“It’s the double deuce power right now,” Busch said. “Great ride through these Speedweeks, being in the right place at the right time. To be in those positions, you have to have a good drafting partner. I had that with Regan Smith today, had it with (Jamie) McMurray on Saturday night. You can’t be in those positions if you don’t build a great race car.

“I can’t get too far ahead of myself because this is Daytona and this place can jump up and bite you pretty quick. But we are going to ride this wave. We’ve made the right decisions so far with all of our adjustments on our car, adapting to the rule changes with restrictor plate sizes, grill opening sizes. This is a new era at Daytona in my mind. Right now, I feel like I don’t know anything about the draft. I’m trying to latch myself onto somebody to learn with. I’ve had a great teammate with Brad Keselowski in testing to do that with. We’re going to keep going. It’s bright, it’s yellow, it’s fast.”

Kevin Harvick finished third in the first 150 and his day-long drafting partner, Matt Kenseth, was fourth. Harvick led a race-best 20 laps and Kenseth 13.

“It was just a matter of timing there,” Kenseth said. “We tried to make plans before the race and I was gonna kind of hook up with Kurt and it didn’t work out, so I got with Kevin and obviously Kevin is very good at this. He’s won a ton of races, and after we got hooked together I just committed to stay with him the whole race no matter what.

“My guys in the pits on the Crown Royal team did a good job and got me in front of him, so I was committed to staying in front of him and somebody got a run and got him out of line and stalled him right at the wrong time and we lost momentum. But, overall, it was a good race and I think I learned a little bit. It was nice to be in front of most of it.”

Kasey Kahne finished fifth and his day-long partner, Juan Pablo Montoya was sixth.

Driving his way into the 500 in the first 150 was J.J. Yeley, who finished 17th.

“This is huge,” Yeley said. “I wouldn’t be standing here without Marcos Ambrose. He stuck with me (as a drafting partner) the entire race.”

A.J. Allmendinger finished seventh in the first duel but used alternating drafting partners.

“That was nuts,” Allmendinger said. “It is very interesting. I wouldn’t say I like it, it is tough. It is all strategy. You get someone that you hook up with and that is cool. Everybody is trying to learn out there together. I felt like you have to be pin point with everything.”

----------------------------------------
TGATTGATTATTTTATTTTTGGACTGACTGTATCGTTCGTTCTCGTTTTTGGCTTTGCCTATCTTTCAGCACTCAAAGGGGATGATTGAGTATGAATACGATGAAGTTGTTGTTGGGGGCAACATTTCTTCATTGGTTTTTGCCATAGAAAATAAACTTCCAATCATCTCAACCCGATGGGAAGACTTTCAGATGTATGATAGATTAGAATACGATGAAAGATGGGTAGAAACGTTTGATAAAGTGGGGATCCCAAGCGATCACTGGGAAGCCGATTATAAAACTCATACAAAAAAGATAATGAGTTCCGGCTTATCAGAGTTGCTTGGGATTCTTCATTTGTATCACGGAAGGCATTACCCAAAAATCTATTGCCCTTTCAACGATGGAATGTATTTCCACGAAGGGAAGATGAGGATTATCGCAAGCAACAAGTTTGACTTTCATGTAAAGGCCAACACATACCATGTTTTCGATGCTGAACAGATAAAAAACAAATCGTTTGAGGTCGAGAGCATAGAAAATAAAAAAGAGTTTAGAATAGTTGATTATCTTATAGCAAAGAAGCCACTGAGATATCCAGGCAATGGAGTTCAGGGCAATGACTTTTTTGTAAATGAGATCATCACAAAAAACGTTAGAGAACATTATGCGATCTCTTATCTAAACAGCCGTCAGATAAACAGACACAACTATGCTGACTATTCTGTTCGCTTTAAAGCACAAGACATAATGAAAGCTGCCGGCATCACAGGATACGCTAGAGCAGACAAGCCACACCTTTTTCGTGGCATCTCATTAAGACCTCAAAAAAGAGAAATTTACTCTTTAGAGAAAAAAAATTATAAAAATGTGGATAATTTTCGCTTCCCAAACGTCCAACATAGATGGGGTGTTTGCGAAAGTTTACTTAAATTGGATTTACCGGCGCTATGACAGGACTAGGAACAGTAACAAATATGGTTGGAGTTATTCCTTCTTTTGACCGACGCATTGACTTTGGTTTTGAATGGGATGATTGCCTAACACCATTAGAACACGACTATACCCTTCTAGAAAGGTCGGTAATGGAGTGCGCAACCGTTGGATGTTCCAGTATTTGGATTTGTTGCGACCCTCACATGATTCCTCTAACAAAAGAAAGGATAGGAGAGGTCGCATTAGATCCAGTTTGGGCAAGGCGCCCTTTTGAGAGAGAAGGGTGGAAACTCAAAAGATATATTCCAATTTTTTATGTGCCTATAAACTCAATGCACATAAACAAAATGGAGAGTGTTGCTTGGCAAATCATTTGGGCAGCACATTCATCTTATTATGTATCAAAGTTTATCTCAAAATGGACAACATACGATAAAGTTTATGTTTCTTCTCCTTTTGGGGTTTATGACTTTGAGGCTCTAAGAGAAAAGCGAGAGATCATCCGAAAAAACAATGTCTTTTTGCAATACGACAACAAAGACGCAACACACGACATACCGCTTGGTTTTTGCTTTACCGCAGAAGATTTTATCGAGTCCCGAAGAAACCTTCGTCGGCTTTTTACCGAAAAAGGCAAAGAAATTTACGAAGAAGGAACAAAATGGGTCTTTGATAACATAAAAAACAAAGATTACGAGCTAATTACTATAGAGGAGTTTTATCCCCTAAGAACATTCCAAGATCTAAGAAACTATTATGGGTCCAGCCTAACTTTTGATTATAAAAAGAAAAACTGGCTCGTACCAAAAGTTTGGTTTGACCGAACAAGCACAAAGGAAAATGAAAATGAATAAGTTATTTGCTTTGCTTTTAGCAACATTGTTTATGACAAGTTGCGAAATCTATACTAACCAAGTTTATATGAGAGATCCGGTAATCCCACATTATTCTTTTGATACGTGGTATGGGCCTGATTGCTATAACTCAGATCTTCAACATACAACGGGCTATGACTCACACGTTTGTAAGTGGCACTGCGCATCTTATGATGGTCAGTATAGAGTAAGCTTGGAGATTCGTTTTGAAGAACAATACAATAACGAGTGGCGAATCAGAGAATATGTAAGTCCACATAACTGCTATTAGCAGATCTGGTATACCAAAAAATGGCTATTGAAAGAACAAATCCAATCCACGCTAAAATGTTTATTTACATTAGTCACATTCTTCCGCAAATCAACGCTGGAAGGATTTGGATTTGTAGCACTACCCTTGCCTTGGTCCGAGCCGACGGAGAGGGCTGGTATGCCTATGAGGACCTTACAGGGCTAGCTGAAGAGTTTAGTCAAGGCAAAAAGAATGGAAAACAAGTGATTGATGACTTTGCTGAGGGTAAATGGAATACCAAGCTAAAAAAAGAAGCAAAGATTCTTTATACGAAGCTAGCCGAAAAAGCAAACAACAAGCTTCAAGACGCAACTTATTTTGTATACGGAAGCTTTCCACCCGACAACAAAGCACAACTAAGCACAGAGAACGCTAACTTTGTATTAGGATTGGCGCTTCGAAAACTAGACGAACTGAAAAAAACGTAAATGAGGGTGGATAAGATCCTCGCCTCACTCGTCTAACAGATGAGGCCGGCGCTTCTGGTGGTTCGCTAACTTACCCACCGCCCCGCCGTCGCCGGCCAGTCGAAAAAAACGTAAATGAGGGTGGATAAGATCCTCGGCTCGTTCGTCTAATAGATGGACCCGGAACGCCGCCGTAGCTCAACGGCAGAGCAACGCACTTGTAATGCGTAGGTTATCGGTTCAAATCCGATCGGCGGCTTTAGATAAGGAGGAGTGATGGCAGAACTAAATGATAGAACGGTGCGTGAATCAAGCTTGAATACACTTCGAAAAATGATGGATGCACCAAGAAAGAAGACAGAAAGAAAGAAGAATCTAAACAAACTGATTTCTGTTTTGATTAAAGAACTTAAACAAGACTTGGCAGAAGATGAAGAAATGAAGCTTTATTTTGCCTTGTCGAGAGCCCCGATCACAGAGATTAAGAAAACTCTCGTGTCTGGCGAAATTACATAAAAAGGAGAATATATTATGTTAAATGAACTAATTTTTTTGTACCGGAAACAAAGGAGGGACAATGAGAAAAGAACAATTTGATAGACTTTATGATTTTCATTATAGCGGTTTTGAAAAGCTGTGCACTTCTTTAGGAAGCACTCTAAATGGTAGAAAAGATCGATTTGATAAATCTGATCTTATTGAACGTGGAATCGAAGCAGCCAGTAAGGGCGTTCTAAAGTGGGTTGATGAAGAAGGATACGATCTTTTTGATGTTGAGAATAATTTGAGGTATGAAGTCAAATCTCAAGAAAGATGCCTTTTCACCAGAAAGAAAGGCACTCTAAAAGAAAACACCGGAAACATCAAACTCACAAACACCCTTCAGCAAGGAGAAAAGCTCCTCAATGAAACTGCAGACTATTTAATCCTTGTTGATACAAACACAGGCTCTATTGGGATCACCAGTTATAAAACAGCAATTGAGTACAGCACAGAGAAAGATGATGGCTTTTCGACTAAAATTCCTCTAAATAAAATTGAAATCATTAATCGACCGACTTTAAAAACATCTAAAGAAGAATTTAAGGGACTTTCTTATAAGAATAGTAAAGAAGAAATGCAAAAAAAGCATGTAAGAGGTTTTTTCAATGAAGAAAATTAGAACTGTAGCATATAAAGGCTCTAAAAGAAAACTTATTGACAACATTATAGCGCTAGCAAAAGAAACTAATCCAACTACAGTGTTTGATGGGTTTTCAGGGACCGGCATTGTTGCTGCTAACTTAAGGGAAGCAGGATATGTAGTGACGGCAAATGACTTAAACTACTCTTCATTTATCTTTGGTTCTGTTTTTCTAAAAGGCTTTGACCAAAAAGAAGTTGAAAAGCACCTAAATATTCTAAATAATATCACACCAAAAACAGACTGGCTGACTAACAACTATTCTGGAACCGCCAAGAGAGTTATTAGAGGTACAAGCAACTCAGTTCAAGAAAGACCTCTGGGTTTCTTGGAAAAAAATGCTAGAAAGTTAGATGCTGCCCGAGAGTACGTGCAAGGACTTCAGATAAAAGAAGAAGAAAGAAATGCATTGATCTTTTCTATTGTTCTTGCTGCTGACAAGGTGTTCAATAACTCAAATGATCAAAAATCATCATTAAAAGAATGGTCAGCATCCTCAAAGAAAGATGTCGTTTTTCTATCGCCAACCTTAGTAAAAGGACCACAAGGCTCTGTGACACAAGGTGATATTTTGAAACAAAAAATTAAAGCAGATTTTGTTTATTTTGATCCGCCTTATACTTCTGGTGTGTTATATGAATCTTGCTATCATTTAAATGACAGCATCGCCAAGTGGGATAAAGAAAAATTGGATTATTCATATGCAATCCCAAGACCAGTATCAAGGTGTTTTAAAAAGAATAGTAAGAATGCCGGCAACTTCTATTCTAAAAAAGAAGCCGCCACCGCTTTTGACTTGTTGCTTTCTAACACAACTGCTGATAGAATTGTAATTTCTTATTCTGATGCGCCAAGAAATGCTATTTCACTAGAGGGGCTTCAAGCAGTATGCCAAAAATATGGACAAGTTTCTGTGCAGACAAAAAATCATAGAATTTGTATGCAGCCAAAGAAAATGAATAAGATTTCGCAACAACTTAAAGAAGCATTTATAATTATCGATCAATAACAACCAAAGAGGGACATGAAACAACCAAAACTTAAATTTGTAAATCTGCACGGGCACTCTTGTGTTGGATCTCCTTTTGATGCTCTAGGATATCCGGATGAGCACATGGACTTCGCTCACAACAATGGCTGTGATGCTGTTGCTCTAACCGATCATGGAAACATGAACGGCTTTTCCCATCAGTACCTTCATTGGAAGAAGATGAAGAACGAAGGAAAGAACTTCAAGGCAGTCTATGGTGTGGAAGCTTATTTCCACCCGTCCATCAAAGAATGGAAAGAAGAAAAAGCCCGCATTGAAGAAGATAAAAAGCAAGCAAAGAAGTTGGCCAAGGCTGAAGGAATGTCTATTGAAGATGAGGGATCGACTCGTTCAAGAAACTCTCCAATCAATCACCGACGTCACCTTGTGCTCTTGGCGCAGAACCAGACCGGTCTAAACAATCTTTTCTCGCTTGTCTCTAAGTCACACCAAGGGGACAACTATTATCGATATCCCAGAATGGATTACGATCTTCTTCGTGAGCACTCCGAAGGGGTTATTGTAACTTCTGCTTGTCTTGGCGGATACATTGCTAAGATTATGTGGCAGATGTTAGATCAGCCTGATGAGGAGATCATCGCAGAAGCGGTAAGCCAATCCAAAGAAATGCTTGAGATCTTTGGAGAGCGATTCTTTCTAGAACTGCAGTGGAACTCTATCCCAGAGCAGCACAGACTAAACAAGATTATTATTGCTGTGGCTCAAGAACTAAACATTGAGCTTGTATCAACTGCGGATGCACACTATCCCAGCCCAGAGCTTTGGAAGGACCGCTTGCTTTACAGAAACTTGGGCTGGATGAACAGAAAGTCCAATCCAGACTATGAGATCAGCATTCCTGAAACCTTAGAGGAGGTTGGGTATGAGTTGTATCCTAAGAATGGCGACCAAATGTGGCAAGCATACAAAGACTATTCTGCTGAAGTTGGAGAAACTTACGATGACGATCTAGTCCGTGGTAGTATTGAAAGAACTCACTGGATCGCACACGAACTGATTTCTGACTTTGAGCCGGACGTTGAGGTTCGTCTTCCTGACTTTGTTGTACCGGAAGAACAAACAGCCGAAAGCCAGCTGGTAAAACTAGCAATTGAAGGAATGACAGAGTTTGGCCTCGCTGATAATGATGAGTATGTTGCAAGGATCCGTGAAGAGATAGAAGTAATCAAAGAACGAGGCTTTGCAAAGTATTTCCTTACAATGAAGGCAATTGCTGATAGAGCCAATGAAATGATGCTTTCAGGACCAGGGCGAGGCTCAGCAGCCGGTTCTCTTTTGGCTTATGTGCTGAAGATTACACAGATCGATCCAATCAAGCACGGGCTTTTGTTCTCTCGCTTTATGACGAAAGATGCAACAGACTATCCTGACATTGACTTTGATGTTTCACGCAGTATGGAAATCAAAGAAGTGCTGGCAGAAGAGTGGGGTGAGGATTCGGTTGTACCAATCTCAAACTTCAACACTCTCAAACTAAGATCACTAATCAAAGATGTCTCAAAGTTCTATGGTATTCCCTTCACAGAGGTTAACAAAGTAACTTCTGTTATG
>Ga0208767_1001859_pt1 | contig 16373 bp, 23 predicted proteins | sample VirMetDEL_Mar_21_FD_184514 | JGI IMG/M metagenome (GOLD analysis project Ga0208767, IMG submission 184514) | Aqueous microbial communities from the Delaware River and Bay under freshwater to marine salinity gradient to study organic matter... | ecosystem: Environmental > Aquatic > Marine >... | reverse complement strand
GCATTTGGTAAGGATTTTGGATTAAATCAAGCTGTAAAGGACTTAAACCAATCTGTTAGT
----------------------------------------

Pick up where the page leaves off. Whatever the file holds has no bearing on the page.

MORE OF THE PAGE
The front row for the 500 is traditionally set during pole day, the 2011 version of which was held last Sunday. Dale Earnhardt Jr. won the pole and Jeff Gordon earned the outside-pole spot.

But during practice on Wednesday, Earnhardt Jr. crashed and was forced to a backup car for the rest of Speedweeks. That cost him the pole and he will start the 500 from the rear of the field.

Earnhardt will retain choice of pit stalls. He finished 13th in the first qualifying race, one spot behind his drafting partner, Tony Stewart.

Gordon crashed his car in the second of Thursday’s races. The crash came in the final turn of the final lap as Gordon and young Trevor Bayne, who had teamed with Gordon thought the entire race, got loose.

Gordon’s car was only slightly damaged and will be repaired so he will keep his front-row starting position in the 500.

(This story will be updated shortly)

Jim Pedley | Managing Editor, RacinToday.com Thursday, February 17 2011
One Comment

One Comment »

  • Terry says:

    I thought young Trevor did quit well. I don’t know whaat made Gurdon loose …..maybe the tire marbles since they were up agaunst the wall. I DON’T like this type of racing any more than I did the boring no pass freight train of years passed.
    I hope the Wood Bros can get the #21 back together by Sunday.